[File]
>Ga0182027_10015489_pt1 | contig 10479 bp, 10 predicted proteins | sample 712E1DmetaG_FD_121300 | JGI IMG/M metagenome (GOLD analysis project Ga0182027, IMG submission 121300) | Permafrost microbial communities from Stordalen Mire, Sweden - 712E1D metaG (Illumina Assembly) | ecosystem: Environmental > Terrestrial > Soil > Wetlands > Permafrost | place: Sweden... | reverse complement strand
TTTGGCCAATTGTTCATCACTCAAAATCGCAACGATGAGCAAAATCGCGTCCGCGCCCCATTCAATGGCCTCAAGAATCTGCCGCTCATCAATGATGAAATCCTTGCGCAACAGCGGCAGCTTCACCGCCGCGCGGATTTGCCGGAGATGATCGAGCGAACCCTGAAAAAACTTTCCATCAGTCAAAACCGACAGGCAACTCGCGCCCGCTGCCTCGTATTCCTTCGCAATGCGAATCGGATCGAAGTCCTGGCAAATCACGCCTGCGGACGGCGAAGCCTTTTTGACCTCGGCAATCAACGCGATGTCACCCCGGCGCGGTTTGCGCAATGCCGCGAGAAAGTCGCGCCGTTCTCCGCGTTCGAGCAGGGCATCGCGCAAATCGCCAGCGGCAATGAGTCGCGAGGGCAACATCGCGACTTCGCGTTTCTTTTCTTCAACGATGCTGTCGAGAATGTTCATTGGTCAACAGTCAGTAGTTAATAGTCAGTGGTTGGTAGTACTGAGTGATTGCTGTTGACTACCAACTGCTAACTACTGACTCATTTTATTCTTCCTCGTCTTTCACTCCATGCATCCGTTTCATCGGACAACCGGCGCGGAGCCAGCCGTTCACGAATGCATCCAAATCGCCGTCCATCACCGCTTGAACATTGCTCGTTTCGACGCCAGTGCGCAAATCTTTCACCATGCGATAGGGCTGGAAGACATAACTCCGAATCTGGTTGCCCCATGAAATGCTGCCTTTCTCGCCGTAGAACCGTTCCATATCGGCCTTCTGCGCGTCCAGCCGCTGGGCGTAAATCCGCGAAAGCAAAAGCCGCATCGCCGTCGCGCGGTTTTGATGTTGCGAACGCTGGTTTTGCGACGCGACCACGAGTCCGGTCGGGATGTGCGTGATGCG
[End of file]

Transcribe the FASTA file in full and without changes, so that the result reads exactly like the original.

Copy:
>Ga0182027_10015489_pt1 | contig 10479 bp, 10 predicted proteins | sample 712E1DmetaG_FD_121300 | JGI IMG/M metagenome (GOLD analysis project Ga0182027, IMG submission 121300) | Permafrost microbial communities from Stordalen Mire, Sweden - 712E1D metaG (Illumina Assembly) | ecosystem: Environmental > Terrestrial > Soil > Wetlands > Permafrost | place: Sweden... | reverse complement strand
TTTGGCCAATTGTTCATCACTCAAAATCGCAACGATGAGCAAAATCGCGTCCGCGCCCCATTCAATGGCCTCAAGAATCTGCCGCTCATCAATGATGAAATCCTTGCGCAACAGCGGCAGCTTCACCGCCGCGCGGATTTGCCGGAGATGATCGAGCGAACCCTGAAAAAACTTTCCATCAGTCAAAACCGACAGGCAACTCGCGCCCGCTGCCTCGTATTCCTTCGCAATGCGAATCGGATCGAAGTCCTGGCAAATCACGCCTGCGGACGGCGAAGCCTTTTTGACCTCGGCAATCAACGCGATGTCACCCCGGCGCGGTTTGCGCAATGCCGCGAGAAAGTCGCGCCGTTCTCCGCGTTCGAGCAGGGCATCGCGCAAATCGCCAGCGGCAATGAGTCGCGAGGGCAACATCGCGACTTCGCGTTTCTTTTCTTCAACGATGCTGTCGAGAATGTTCATTGGTCAACAGTCAGTAGTTAATAGTCAGTGGTTGGTAGTACTGAGTGATTGCTGTTGACTACCAACTGCTAACTACTGACTCATTTTATTCTTCCTCGTCTTTCACTCCATGCATCCGTTTCATCGGACAACCGGCGCGGAGCCAGCCGTTCACGAATGCATCCAAATCGCCGTCCATCACCGCTTGAACATTGCTCGTTTCGACGCCAGTGCGCAAATCTTTCACCATGCGATAGGGCTGGAAGACATAACTCCGAATCTGGTTGCCCCATGAAATGCTGCCTTTCTCGCCGTAGAACCGTTCCATATCGGCCTTCTGCGCGTCCAGCCGCTGGGCGTAAATCCGCGAAAGCAAAAGCCGCATCGCCGTCGCGCGGTTTTGATGTTGCGAACGCTGGTTTTGCGACGCGACCACGAGTCCGGTCGGGATGTGCGTGATGCG